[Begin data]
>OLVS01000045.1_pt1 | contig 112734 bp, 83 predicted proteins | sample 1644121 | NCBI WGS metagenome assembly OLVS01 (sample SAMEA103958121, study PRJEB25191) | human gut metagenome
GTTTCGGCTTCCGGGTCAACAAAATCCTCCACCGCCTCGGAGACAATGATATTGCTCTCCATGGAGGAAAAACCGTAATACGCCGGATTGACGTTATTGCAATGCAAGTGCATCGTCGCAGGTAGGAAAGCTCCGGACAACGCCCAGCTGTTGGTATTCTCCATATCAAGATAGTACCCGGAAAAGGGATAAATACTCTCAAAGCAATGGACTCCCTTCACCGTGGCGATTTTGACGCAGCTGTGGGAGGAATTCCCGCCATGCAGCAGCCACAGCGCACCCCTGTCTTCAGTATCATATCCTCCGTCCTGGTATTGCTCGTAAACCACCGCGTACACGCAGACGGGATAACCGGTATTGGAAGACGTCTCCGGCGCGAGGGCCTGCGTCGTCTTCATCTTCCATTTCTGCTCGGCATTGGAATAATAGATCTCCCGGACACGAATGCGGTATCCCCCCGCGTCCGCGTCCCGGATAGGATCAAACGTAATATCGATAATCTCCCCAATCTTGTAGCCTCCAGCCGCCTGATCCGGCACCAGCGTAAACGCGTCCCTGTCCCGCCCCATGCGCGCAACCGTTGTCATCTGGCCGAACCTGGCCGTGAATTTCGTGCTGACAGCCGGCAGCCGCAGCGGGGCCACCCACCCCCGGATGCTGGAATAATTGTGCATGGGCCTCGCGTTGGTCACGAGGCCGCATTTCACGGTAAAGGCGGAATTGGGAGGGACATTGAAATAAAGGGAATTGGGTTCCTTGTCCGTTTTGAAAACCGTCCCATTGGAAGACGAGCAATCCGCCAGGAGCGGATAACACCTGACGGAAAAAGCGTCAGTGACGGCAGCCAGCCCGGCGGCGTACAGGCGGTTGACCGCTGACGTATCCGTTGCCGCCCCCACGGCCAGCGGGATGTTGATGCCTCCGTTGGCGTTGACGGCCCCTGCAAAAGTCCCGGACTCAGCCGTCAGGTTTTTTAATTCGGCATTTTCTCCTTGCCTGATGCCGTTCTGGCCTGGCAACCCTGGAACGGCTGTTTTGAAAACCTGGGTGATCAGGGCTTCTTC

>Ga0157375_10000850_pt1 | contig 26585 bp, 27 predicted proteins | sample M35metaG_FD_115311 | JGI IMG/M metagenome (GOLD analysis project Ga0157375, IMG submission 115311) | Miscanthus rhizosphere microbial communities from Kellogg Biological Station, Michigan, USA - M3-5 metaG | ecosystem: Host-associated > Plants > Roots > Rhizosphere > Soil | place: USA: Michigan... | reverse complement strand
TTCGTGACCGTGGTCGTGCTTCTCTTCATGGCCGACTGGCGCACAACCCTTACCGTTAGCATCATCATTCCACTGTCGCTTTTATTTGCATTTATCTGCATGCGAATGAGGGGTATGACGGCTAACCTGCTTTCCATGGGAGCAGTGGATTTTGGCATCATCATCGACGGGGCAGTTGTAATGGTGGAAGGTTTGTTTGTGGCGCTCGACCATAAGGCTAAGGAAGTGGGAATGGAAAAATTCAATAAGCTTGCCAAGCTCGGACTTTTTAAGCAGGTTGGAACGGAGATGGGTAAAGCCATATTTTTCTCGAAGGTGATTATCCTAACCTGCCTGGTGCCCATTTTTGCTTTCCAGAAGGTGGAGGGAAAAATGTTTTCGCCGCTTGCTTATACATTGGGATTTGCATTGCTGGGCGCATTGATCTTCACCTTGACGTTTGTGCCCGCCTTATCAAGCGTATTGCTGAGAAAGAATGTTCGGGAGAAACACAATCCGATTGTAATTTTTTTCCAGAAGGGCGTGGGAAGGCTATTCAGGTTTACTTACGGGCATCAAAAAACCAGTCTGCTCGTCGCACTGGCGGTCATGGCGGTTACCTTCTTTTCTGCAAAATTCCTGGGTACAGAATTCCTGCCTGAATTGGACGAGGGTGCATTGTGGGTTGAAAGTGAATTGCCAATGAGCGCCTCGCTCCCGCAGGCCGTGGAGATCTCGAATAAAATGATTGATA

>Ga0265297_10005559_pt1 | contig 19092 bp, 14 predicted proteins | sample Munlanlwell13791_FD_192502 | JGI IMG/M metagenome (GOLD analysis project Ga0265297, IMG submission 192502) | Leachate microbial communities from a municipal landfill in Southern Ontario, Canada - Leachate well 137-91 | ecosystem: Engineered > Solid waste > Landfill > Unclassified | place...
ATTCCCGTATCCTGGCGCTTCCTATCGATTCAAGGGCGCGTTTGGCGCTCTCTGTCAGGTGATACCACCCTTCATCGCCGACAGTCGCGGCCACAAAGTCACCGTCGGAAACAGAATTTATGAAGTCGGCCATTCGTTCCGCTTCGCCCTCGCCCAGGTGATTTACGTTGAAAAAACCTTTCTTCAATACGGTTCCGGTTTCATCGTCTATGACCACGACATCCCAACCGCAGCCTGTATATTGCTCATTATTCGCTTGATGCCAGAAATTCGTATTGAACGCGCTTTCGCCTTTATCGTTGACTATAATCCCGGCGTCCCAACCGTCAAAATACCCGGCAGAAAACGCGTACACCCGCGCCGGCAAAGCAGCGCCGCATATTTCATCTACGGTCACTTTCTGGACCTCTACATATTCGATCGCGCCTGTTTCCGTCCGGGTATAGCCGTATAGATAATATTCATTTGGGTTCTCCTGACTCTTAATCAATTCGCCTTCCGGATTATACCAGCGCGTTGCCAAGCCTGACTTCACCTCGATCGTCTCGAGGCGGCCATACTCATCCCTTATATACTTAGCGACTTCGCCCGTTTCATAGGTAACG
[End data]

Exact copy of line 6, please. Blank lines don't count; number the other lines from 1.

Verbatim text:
ATTCCCGTATCCTGGCGCTTCCTATCGATTCAAGGGCGCGTTTGGCGCTCTCTGTCAGGTGATACCACCCTTCATCGCCGACAGTCGCGGCCACAAAGTCACCGTCGGAAACAGAATTTATGAAGTCGGCCATTCGTTCCGCTTCGCCCTCGCCCAGGTGATTTACGTTGAAAAAACCTTTCTTCAATACGGTTCCGGTTTCATCGTCTATGACCACGACATCCCAACCGCAGCCTGTATATTGCTCATTATTCGCTTGATGCCAGAAATTCGTATTGAACGCGCTTTCGCCTTTATCGTTGACTATAATCCCGGCGTCCCAACCGTCAAAATACCCGGCAGAAAACGCGTACACCCGCGCCGGCAAAGCAGCGCCGCATATTTCATCTACGGTCACTTTCTGGACCTCTACATATTCGATCGCGCCTGTTTCCGTCCGGGTATAGCCGTATAGATAATATTCATTTGGGTTCTCCTGACTCTTAATCAATTCGCCTTCCGGATTATACCAGCGCGTTGCCAAGCCTGACTTCACCTCGATCGTCTCGAGGCGGCCATACTCATCCCTTATATACTTAGCGACTTCGCCCGTTTCATAGGTAACG